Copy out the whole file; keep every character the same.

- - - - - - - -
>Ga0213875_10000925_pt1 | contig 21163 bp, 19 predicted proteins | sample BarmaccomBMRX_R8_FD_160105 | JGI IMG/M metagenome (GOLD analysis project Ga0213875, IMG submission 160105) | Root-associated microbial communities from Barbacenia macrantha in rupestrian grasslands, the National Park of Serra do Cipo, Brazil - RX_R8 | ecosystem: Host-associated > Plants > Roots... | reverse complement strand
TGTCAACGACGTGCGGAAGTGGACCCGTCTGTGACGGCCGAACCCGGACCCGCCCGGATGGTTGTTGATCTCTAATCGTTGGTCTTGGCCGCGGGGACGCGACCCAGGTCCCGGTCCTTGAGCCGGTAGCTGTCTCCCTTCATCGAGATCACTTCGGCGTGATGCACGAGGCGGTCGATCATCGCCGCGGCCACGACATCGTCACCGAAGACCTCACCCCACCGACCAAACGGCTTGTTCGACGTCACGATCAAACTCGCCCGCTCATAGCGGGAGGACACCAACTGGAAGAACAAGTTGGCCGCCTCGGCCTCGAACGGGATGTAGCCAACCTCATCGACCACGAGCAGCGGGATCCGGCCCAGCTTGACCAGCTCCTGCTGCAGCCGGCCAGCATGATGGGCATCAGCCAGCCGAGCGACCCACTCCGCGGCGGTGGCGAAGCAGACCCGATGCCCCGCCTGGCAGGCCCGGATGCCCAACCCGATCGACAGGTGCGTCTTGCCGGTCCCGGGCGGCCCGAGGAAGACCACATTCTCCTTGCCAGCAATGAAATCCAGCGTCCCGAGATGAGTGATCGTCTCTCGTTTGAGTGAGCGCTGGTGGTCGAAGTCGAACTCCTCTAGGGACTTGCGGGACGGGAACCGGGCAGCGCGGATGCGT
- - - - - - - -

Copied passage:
>Ga0213875_10000925_pt1 | contig 21163 bp, 19 predicted proteins | sample BarmaccomBMRX_R8_FD_160105 | JGI IMG/M metagenome (GOLD analysis project Ga0213875, IMG submission 160105) | Root-associated microbial communities from Barbacenia macrantha in rupestrian grasslands, the National Park of Serra do Cipo, Brazil - RX_R8 | ecosystem: Host-associated > Plants > Roots... | reverse complement strand
TGTCAACGACGTGCGGAAGTGGACCCGTCTGTGACGGCCGAACCCGGACCCGCCCGGATGGTTGTTGATCTCTAATCGTTGGTCTTGGCCGCGGGGACGCGACCCAGGTCCCGGTCCTTGAGCCGGTAGCTGTCTCCCTTCATCGAGATCACTTCGGCGTGATGCACGAGGCGGTCGATCATCGCCGCGGCCACGACATCGTCACCGAAGACCTCACCCCACCGACCAAACGGCTTGTTCGACGTCACGATCAAACTCGCCCGCTCATAGCGGGAGGACACCAACTGGAAGAACAAGTTGGCCGCCTCGGCCTCGAACGGGATGTAGCCAACCTCATCGACCACGAGCAGCGGGATCCGGCCCAGCTTGACCAGCTCCTGCTGCAGCCGGCCAGCATGATGGGCATCAGCCAGCCGAGCGACCCACTCCGCGGCGGTGGCGAAGCAGACCCGATGCCCCGCCTGGCAGGCCCGGATGCCCAACCCGATCGACAGGTGCGTCTTGCCGGTCCCGGGCGGCCCGAGGAAGACCACATTCTCCTTGCCAGCAATGAAATCCAGCGTCCCGAGATGAGTGATCGTCTCTCGTTTGAGTGAGCGCTGGTGGTCGAAGTCGAACTCCTCTAGGGACTTGCGGGACGGGAACCGGGCAGCGCGGATGCGT